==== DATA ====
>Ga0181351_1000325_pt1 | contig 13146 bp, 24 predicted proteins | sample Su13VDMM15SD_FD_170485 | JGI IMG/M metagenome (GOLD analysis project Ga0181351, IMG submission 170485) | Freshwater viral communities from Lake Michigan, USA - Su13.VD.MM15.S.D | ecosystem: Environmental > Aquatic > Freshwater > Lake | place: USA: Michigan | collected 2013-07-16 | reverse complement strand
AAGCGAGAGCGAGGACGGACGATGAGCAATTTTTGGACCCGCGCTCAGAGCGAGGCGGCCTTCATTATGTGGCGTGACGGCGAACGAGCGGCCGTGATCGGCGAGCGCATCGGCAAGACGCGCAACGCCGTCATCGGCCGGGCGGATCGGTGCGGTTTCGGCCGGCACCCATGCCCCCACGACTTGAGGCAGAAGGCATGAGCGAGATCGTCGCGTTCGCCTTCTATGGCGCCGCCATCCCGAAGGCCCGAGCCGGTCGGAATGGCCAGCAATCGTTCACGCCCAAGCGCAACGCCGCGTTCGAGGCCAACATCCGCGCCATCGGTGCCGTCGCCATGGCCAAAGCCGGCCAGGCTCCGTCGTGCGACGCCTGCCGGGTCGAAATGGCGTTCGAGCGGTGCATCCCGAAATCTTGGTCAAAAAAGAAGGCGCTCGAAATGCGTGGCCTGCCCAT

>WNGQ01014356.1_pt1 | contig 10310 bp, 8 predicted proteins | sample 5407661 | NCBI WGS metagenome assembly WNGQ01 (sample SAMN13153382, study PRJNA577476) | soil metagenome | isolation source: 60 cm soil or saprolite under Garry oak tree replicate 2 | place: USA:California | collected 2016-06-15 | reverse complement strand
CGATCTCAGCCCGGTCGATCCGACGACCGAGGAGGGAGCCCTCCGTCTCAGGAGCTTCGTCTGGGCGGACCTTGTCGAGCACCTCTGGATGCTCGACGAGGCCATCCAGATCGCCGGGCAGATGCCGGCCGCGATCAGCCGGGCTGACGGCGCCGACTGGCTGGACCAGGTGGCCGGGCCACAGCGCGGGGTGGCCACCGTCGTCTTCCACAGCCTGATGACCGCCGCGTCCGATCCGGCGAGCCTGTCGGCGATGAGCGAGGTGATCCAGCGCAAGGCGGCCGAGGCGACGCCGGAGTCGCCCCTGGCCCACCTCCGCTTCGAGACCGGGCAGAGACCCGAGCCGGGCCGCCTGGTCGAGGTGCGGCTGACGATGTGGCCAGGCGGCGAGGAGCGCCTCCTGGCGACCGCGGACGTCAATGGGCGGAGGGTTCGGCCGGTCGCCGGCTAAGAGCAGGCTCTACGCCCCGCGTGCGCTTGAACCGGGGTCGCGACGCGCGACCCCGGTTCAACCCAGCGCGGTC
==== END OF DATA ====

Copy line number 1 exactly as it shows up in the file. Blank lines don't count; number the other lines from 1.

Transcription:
>Ga0181351_1000325_pt1 | contig 13146 bp, 24 predicted proteins | sample Su13VDMM15SD_FD_170485 | JGI IMG/M metagenome (GOLD analysis project Ga0181351, IMG submission 170485) | Freshwater viral communities from Lake Michigan, USA - Su13.VD.MM15.S.D | ecosystem: Environmental > Aquatic > Freshwater > Lake | place: USA: Michigan | collected 2013-07-16 | reverse complement strand